Three Steps the Labor Department Is Taking to Make Government More Effective
The wage earners, job seekers and retirees the department serves will benefit from ongoing management reforms.
The management scholar Peter Drucker once said, “Efficiency is doing things right; effectiveness is doing the right things.” At the Labor Department we are committed to doing the right things. We have increased accountability within our programs and have taken a hard look at the department’s processes and use of resources to ensure we are being as effective as possible in serving the nation’s workforce. At the core of this effective government is good management, and the department recently took three management actions that emphasize our commitment to operational effectiveness.
First, the department reviewed its debt collection systems and found room to improve. The department’s collection rates are significantly lower than the federal agency average. We have to do better. Debts such as these are owed after enforcement actions are taken by the department. Thorough follow-through on enforcement actions means receiving the money that is owed. It is not enough to perform an investigation, initiate and complete an enforcement action, only to rest before the money is obtained. Rather, the department must vigorously pursue payment where payment is owed. Anything less is a disservice to the workers we have a responsibility to protect and lessens the deterrent effect of enforcement actions.
As such, Secretary Eugene Scalia issued an order directing more responsibility for debt collection to the chief financial officer, who will establish a centralized debt management division with the mission to improve the debt management processes. By centralizing these processes, the department will enhance deterrence and effectiveness and provide consistency across programs, leading to increased collections.
Second, on May 20, Scalia reasserted the secretarial prerogative to review decisions of an adjudicatory body within the department, the Administrative Review Board. Even though review board decisions are issued in the name of the secretary, oversight of these decisions had been essentially delegated to the board itself because no further review was occurring. Now, the secretary will be able to step in and review cases where such review is warranted. This enables him to examine the decisions that are issued in his name, an important part of fulfilling his oath to “well and faithfully discharge the duties of the office.”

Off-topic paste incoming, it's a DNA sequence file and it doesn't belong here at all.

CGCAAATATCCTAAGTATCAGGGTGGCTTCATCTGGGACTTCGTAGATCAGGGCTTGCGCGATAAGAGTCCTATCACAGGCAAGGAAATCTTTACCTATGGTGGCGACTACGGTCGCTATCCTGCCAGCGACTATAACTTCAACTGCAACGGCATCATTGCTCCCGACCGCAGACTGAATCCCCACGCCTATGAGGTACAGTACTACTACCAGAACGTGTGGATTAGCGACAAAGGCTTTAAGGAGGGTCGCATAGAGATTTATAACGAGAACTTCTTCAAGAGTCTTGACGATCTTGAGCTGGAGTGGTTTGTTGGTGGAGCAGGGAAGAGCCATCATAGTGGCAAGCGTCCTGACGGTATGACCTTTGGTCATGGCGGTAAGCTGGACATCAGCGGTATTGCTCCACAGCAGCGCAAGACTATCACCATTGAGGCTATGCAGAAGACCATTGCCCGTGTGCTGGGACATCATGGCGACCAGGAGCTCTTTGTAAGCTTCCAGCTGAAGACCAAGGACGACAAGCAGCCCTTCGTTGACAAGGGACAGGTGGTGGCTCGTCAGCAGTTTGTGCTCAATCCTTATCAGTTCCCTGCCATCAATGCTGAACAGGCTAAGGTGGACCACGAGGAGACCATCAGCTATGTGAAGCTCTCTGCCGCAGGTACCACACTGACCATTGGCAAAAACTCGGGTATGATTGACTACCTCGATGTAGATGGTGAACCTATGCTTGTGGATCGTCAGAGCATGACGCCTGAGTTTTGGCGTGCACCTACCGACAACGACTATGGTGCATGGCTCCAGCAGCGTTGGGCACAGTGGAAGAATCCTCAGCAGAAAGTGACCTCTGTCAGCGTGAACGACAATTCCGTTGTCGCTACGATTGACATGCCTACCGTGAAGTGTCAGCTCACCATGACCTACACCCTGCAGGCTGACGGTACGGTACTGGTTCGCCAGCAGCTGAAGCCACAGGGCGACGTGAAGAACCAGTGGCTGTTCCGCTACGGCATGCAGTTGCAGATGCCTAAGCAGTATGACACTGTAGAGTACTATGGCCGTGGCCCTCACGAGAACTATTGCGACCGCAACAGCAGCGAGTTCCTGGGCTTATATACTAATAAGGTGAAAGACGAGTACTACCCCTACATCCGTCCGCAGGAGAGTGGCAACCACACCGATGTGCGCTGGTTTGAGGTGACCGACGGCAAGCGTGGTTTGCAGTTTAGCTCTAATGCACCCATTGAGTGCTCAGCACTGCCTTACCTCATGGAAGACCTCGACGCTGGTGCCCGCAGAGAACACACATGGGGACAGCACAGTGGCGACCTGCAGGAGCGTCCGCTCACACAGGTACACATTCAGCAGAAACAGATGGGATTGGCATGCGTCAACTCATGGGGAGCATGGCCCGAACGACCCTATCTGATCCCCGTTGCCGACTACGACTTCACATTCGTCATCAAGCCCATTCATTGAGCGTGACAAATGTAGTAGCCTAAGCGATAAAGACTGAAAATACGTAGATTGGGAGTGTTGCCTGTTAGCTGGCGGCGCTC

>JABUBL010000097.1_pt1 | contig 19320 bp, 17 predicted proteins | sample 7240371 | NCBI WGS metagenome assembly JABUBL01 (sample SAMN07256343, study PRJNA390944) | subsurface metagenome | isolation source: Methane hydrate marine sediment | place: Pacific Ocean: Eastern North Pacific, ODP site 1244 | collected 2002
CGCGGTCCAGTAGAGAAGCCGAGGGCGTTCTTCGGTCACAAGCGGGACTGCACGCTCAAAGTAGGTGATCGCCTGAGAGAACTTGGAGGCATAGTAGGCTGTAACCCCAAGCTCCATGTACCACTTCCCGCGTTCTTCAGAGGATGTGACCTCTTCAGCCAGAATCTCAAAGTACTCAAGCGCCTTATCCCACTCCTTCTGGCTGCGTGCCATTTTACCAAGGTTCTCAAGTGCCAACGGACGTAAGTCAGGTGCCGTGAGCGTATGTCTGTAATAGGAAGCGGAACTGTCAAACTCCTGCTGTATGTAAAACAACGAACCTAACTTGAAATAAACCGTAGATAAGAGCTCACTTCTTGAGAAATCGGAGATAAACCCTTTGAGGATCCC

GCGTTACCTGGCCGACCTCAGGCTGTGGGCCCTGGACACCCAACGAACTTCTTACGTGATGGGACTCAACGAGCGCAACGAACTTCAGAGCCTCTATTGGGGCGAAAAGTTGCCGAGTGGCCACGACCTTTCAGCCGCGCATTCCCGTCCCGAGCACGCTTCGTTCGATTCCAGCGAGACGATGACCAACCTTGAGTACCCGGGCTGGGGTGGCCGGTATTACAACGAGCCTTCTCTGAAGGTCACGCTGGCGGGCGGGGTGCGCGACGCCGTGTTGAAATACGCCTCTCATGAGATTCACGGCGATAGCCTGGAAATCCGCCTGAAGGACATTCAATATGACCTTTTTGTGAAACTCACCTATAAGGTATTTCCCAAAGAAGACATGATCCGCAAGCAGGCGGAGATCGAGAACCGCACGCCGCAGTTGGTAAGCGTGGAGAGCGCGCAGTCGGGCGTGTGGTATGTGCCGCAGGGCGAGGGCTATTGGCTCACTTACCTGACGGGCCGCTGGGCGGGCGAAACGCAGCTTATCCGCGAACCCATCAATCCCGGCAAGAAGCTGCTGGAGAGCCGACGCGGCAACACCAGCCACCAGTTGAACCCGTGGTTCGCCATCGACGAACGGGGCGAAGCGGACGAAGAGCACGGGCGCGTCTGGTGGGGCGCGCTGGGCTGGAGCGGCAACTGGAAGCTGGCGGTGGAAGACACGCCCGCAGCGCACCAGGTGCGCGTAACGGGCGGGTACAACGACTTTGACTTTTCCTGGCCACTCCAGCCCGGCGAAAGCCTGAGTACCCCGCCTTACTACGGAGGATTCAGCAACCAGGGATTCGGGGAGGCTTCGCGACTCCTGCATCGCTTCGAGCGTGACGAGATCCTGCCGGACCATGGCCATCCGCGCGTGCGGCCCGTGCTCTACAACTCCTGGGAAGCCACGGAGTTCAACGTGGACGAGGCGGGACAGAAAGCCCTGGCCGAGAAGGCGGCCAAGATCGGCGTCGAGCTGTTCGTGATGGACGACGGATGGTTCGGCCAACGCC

Third, we recently directed the department’s administrative trial court, the Office of Administrative Law Judges, to provide regular reports on the number and type of pending cases. With their mission to provide a neutral forum to resolve labor-related administrative disputes before the department, administrative law judges are often entrusted with significant authority in handling cases brought under the laws for which they have jurisdiction. Thus, the department must ensure that Office of Administrative Law Judges continues to produce high-quality work, and where possible, make improvements to case processing.
These regular reports will hold the office to a higher standard similar to the judicial process of Article III courts, which serves as a model for the fair and effective adjudication of disputes. This initiative also makes requested information about pending cases and dispositive motions publicly available, which is important not only for effectively managing the department’s work, but also for bringing increased public transparency to the process by providing the anticipated length of time for pending cases.
These three actions are part of our deliberate, ongoing strategy to drive progress that will result in more effective government for years to come. Positive effects flowing from these actions will benefit the wage earners, job seekers and retirees that the department serves.
Patrick Pizzella is the Deputy Secretary of Labor.